I paid 2 yuan to see the doctor (about $0.30) and followed my assistant down to what I guess was the consulting room. The door was half open and my assistant walked in and beckoned for me to follow. I looked in and the doctor was actually seeing a patient.I said; “Shouldn’t we wait until he has finished with this guy?”

"No, it’s okay," she said! I disagreed. Sheesh! In the room, when I eventually entered and which had 20 foot ceilings and was the size of a badminton court, there was an examining table, a 3 legged stool of about 1955 vintage which was where the patient sat to talk to the doctor and that was about it. The doctor had a computer on his desk and a stethoscope around his neck to give him that professional air I guess. My assistant explained my problems to the doctor who found a thermometer for me to put under my armpit and who then asked me to lift my shirt and he tapped away at my back a couple of times before sitting back down. I might add that an aspect of my flu was that my chest sounded like a chainsaw running out of fuel to an unaided ear so I was intrigued as to what the doc reckons he would be able to hear with a stethoscope! There was some to and fro conversation between my assistant and the doctor after which I asked the big question: What’s he reckon? He says you’re sick she told me!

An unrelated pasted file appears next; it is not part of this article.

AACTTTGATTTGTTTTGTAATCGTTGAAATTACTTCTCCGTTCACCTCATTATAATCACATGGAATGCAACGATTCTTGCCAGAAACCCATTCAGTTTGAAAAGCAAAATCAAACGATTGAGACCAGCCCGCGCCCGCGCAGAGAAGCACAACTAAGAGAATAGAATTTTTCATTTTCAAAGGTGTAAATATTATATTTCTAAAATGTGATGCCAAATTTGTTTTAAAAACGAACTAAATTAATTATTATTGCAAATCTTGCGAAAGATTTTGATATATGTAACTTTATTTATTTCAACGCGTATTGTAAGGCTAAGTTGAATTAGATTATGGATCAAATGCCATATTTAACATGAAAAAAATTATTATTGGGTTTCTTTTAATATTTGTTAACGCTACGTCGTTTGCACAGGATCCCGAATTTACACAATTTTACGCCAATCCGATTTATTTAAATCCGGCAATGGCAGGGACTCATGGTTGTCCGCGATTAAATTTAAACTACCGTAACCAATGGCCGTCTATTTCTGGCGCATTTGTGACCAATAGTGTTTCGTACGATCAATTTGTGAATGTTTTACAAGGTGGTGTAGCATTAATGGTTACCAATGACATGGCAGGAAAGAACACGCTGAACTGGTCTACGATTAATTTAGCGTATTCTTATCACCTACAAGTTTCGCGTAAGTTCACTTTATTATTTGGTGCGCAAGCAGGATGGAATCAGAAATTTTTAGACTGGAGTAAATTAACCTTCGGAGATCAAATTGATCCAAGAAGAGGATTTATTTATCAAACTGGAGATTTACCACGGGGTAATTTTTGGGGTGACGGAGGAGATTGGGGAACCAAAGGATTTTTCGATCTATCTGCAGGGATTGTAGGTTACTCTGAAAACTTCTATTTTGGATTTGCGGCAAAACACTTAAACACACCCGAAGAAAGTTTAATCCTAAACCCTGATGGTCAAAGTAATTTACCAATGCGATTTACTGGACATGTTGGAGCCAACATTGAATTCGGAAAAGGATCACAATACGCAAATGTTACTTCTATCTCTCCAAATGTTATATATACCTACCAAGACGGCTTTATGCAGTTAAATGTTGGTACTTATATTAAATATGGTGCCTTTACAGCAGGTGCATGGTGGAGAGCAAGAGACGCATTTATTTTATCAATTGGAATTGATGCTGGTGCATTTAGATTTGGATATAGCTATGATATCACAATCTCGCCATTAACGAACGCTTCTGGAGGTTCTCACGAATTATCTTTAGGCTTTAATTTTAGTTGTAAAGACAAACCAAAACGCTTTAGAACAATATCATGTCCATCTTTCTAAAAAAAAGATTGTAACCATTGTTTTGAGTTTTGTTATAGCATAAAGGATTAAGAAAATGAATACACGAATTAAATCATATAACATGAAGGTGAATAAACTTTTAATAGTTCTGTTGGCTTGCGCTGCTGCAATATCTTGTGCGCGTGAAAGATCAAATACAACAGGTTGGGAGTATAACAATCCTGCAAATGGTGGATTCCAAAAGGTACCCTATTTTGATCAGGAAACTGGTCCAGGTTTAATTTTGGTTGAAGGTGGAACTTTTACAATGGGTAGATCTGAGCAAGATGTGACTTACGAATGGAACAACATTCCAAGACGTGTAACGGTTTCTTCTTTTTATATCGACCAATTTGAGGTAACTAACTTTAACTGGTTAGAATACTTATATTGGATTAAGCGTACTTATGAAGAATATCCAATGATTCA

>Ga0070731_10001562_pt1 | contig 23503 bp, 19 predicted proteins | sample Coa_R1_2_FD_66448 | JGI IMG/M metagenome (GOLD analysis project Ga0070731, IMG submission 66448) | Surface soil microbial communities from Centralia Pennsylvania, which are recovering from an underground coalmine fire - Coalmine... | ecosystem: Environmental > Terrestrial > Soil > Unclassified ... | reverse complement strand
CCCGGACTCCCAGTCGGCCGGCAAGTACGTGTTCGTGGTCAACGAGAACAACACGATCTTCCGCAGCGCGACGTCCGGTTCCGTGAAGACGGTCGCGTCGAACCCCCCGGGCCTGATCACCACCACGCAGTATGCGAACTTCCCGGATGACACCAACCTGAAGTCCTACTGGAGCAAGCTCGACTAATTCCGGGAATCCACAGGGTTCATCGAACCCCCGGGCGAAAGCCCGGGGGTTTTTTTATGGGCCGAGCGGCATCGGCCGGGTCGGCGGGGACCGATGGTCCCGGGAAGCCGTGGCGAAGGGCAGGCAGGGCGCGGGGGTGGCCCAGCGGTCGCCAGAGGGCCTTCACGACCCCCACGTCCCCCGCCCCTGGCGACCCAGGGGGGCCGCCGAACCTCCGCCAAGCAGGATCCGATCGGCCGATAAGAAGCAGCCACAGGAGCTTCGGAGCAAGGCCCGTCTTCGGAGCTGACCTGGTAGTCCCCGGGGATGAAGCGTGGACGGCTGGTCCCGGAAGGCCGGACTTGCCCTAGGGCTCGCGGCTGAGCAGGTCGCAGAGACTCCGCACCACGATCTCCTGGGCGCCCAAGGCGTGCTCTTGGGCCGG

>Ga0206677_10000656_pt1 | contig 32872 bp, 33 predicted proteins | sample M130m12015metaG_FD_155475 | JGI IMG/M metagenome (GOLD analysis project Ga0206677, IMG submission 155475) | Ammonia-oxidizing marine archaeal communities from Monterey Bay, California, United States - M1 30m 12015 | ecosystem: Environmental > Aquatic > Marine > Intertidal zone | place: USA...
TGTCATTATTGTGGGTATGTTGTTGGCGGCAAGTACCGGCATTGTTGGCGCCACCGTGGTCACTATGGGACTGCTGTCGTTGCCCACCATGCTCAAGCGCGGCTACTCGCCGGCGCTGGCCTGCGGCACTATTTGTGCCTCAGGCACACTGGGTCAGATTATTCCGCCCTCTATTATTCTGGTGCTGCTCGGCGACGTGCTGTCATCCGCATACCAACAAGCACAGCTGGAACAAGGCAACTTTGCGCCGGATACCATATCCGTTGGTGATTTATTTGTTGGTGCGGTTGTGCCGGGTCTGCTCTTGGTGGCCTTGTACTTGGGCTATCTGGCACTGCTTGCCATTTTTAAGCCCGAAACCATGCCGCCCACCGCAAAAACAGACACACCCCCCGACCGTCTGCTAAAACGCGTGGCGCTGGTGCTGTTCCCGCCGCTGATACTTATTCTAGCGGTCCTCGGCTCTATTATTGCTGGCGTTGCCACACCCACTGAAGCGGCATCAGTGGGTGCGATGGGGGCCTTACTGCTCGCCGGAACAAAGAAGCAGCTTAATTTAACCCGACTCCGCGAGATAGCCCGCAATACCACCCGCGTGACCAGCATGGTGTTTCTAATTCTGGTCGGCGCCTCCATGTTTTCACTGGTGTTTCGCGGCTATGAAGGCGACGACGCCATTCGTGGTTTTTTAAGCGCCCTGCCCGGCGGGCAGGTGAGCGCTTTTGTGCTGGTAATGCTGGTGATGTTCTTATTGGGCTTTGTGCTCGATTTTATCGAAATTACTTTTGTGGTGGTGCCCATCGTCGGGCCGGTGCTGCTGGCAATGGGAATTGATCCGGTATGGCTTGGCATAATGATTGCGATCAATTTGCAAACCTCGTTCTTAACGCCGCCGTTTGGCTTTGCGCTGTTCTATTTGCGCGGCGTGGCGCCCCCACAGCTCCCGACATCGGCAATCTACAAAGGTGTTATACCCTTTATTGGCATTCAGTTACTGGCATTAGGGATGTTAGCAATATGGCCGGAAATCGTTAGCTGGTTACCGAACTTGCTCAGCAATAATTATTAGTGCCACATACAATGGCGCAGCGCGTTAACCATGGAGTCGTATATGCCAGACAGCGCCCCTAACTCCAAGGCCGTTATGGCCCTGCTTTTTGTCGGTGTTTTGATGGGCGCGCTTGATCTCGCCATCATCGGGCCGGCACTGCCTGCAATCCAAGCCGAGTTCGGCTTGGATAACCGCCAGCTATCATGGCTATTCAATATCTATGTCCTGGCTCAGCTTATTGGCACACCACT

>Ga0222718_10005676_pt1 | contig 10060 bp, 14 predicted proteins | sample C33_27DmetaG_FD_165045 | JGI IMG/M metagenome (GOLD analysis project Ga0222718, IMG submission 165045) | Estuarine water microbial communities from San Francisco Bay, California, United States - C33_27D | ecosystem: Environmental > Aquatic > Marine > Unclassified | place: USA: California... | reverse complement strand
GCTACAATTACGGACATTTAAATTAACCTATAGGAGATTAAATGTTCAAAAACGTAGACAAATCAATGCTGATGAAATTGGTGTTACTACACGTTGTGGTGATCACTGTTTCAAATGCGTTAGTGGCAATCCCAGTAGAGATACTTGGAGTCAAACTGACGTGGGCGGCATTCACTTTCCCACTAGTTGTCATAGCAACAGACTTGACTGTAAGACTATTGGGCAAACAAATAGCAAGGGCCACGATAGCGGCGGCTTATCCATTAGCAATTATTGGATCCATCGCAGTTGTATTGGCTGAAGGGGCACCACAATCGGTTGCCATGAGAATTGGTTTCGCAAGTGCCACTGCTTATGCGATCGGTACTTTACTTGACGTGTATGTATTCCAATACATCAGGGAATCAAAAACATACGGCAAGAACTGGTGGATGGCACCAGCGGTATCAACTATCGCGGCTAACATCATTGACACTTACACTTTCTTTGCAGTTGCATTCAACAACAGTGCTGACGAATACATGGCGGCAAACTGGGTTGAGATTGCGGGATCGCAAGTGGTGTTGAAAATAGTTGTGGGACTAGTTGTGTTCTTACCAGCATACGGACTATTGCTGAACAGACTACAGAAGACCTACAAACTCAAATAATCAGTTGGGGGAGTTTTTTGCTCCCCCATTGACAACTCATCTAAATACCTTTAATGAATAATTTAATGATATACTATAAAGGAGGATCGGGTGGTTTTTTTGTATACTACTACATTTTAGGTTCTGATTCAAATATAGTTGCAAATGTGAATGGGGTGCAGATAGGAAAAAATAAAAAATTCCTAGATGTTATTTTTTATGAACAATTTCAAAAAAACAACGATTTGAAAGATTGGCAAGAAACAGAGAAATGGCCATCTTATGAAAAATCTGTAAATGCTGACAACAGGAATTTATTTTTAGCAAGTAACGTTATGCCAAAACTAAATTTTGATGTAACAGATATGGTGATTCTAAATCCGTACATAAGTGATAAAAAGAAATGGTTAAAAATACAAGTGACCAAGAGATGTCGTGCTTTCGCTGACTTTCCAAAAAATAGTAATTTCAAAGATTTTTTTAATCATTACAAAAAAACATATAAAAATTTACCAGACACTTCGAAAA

Having established that I was sick we waited for the thermometer to register a fever and in that time another doctor wandered into the consulting room. He struck up a conversation with me in Chinese and of course I understood not a word of what he was saying. My assistant translated for me and said that this doctor had his dream come true meeting an English speaking foreigner in the hospital and that he was quite overjoyed to see me. I thought he was going to ask me for an English lesson right there and then but maybe he sensed that I probably was not feeling too well evidenced by my hacking cough, snotty nose, fevered brow and unhappy looks. I reckon he could have made a similar diagnosis as his colleague without too much trouble and without a stethoscope. The consulting doctor had a look at the thermometer and confirmed I had a temperature then put the thermometer back in its stainless steel container ready for the next patient. Lucky they don’t check your temperature by placing the thermometer under your tongue I thought, picturing the look that might appear on a patient’s face as he tasted something unusual on the little glass tube after it had been under my armpit for 10 minutes! The doctor scribbled out a prescription – well I say scribbled because they write in Chinese characters and you would need to be reasonably neat writing them wouldn’t you? One false stroke and who knows what you might end up taking 3 times a day! Anyway we went to the hospital pharmacy on the way out and we were followed by the doctor still pursuing his dream ( and me) yabbering away, still in Chinese until he realized that perhaps the dream was walking out the door. He said goodbye by saying “Hello!” and that about sums it up. Everybody evidently knows “Hello” and “Bye-bye” and walking down a street in any of the areas here you will hear “Hello” thrown at you by passers-by and from open windows of passing cars. I always yell back “Nihao” which is hello in Chinese and that throws them into fits of laughter. Oh yeah, the foreigner entertainment continues.